“If the Senate is serious about the federal judiciary, each senator must reject attempts to confirm these lifetime nominees without adequate time and debate,” Vanita Gupta, president of the Leadership Conference on Civil and Human Rights, said in a statement.
“We expect senators to work, to fight for us and to stand up for what is right. Not catch the first flight out of D.C. so they can advance their personal political standing,” said Shaunna Thomas, executive director of the liberal group UltraViolet.
For red-state Democrats, however, whether to stay in Washington or head back to campaign is a personal choice with huge consequences — given that their fate in the midterms will make the difference between a bigger GOP majority and a potential Senate takeover by their party.
“I need to be home, that’s what I’m going to tell you. I’m going to evaluate what these votes are,” said Sen. Heidi Heitkamp (D-N.D.), perhaps the caucus’ most vulnerable incumbent.
Heitkamp was in Washington on Wednesday supporting a water infrastructure measure crucial to her state that she described as “important enough to come back” for.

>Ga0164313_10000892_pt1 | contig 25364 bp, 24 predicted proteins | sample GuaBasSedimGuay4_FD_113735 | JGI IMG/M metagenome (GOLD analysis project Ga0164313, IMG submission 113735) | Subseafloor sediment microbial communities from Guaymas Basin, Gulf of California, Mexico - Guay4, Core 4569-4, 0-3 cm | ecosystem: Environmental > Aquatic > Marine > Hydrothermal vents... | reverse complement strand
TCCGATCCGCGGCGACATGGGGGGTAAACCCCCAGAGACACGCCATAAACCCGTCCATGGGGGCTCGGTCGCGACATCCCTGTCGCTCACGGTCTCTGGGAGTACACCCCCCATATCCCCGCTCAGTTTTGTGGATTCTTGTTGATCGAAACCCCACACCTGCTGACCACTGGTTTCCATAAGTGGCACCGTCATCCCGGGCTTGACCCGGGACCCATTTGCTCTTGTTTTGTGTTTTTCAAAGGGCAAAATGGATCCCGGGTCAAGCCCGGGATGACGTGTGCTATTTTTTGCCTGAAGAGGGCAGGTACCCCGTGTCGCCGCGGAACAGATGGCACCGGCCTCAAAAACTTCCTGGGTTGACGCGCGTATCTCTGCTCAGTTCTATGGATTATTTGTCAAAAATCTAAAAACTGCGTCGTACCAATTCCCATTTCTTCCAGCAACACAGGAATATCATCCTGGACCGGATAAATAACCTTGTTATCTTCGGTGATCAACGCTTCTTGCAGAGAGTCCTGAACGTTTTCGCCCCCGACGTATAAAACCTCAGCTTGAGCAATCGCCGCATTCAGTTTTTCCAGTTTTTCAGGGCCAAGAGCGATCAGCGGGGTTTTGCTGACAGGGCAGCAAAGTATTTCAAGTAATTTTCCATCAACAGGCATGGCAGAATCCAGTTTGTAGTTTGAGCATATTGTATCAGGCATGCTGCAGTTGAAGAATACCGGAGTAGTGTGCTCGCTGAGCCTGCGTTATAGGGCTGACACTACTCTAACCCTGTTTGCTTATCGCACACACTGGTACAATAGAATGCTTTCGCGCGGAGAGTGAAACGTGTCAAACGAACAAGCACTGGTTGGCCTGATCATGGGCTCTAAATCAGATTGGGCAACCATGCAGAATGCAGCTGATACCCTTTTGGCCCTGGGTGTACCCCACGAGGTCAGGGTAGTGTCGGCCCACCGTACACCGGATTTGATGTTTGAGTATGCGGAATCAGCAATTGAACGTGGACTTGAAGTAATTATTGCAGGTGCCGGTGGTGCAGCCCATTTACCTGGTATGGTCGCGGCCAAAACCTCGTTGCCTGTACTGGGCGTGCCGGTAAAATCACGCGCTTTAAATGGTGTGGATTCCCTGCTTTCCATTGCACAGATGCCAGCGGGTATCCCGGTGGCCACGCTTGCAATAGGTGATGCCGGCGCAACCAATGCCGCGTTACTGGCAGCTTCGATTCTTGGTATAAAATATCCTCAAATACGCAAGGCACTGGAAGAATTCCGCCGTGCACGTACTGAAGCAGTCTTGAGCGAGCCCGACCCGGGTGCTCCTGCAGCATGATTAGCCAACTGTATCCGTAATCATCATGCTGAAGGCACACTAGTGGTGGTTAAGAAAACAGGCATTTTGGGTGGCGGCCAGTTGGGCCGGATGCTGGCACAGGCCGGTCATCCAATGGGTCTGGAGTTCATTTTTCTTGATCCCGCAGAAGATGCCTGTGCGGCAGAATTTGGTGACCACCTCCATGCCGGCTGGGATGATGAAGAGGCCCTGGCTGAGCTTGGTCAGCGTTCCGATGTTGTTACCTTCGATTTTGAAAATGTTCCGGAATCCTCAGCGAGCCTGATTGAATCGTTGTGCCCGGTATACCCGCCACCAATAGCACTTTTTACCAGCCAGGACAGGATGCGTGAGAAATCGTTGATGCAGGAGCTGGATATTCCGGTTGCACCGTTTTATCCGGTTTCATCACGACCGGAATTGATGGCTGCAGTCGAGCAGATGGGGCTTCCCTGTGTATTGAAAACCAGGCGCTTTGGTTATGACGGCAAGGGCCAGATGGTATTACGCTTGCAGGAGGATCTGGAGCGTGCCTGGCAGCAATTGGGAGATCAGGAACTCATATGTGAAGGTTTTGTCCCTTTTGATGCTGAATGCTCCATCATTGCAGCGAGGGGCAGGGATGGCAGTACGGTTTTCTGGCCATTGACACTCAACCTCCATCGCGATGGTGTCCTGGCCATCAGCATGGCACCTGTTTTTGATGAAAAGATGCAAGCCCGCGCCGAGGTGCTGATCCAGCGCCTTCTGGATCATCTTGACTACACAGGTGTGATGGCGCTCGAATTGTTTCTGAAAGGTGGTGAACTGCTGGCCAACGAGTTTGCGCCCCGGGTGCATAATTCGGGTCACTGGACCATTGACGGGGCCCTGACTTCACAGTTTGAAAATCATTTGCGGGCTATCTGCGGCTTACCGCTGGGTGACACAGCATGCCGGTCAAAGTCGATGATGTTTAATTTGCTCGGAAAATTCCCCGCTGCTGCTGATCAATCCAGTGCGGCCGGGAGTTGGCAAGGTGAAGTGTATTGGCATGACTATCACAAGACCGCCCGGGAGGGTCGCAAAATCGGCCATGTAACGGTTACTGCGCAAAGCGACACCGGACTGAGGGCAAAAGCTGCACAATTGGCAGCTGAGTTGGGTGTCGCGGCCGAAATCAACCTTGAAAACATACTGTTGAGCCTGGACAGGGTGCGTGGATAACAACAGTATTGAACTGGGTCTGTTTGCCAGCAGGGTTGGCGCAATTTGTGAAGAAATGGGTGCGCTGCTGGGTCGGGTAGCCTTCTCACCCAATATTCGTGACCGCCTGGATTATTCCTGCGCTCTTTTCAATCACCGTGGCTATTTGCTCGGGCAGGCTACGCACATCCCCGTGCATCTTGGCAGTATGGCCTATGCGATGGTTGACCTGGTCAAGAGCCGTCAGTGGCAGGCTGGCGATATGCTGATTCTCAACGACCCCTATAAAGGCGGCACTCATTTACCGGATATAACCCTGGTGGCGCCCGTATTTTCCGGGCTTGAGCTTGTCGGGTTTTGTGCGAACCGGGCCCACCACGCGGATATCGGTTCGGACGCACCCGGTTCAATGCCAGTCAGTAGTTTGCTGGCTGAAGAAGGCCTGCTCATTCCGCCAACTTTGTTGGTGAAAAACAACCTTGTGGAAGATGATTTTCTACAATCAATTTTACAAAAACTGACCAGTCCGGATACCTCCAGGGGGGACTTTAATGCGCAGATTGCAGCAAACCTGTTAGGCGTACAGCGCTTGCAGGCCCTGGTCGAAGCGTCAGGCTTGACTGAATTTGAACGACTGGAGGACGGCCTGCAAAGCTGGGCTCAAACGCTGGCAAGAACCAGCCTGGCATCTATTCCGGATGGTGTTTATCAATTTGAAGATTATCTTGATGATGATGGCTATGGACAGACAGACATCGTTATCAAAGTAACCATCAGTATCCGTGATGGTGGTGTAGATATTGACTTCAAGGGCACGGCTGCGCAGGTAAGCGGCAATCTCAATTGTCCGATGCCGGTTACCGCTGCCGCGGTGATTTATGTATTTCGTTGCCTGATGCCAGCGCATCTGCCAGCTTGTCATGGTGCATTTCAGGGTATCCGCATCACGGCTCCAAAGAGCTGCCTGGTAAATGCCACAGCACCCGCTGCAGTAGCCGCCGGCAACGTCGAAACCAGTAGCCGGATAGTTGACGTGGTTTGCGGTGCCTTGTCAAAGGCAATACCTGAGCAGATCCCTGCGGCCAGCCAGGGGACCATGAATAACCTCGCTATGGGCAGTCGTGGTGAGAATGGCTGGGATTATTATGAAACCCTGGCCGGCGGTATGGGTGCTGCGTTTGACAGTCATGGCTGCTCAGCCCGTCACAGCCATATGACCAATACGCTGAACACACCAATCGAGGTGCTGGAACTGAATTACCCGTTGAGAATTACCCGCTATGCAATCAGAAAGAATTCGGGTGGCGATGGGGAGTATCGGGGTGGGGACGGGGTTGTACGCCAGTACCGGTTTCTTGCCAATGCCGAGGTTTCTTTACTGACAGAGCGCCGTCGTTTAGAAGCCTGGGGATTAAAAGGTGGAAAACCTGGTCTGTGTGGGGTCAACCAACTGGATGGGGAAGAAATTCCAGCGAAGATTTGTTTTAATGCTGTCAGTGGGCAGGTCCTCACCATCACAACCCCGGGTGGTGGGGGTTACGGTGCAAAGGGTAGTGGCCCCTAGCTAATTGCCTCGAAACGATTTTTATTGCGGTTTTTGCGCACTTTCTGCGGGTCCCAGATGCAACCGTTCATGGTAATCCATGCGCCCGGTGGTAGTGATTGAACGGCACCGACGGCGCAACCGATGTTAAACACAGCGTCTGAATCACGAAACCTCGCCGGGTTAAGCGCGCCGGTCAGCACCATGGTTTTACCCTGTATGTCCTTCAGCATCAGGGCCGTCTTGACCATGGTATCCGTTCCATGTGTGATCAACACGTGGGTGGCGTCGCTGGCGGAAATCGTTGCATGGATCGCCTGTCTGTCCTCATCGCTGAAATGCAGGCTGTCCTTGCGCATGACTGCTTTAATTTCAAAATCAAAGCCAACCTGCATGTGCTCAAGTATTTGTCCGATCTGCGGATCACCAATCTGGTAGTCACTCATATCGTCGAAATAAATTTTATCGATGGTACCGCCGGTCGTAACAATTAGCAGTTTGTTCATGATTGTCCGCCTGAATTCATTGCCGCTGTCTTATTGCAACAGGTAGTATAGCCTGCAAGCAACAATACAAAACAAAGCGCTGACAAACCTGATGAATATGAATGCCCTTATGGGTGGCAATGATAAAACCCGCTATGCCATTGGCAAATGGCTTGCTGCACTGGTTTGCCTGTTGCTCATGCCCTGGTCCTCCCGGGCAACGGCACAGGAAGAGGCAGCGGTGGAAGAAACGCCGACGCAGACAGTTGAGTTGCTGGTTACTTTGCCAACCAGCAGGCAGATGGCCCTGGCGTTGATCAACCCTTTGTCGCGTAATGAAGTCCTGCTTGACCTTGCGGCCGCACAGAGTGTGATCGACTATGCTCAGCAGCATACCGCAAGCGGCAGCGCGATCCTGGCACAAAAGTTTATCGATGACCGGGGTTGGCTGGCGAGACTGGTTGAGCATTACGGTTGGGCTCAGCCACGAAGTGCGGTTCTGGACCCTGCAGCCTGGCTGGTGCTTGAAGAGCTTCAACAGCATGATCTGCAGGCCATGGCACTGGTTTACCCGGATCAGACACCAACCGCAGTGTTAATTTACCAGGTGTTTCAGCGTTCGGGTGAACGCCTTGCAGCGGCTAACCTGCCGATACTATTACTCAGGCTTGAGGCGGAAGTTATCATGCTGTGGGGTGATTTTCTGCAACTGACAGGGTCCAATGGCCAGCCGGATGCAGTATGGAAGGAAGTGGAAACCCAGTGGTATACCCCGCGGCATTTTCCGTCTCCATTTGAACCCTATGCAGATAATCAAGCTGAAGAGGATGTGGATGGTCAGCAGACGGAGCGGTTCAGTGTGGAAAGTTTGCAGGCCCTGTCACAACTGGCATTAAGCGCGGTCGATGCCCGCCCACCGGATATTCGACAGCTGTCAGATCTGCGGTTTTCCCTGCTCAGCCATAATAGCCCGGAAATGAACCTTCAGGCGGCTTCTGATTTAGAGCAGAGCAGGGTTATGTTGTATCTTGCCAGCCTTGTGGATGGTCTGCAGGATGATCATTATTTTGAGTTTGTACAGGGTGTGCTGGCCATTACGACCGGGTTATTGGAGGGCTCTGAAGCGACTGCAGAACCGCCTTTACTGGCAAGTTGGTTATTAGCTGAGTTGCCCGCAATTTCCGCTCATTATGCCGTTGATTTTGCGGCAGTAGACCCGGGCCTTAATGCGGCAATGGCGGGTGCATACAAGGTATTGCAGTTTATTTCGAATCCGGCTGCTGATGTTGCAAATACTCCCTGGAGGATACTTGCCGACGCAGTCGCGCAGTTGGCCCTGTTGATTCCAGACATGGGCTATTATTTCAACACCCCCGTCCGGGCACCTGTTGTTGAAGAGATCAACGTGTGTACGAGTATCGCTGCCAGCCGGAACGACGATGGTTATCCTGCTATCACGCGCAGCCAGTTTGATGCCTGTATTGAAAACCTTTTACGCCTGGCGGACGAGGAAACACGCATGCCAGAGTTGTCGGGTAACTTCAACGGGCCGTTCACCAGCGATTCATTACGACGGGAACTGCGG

Sen. Jon Tester (D-Mont.) sounded a similar note: “It would be good to get back to campaigning and get back to the state,” he said, while making clear that the choice is up to McConnell and Schumer.
The Senate’s unusually rigorous workload since the summer has made it more difficult for Democrats like Heitkamp and Tester, who can’t fly direct to their home states, to get their campaign machines fully up and running. Tester is holding a narrow lead over his GOP challenger, Matt Rosendale, while recent polls have shown Heitkamp far behind Rep. Kevin Cramer (R-N.D.) in their matchup. Both of those Democrats opposed Kavanaugh.
The one vulnerable Democrat who supported Kavanaugh, West Virginia Sen. Joe Manchin, sought to stay sanguine about the prospect of another week in pre-election session. But he threw an uncharacteristic jab at McConnell for a “horrific” move to keep senators operating as “a one-legged stool” while House Republicans are back home campaigning.
“So I’ll live within the rules, and we’ll make the best of it, and I don’t think Mitch will benefit at all from doing what he’s doing,” added Manchin.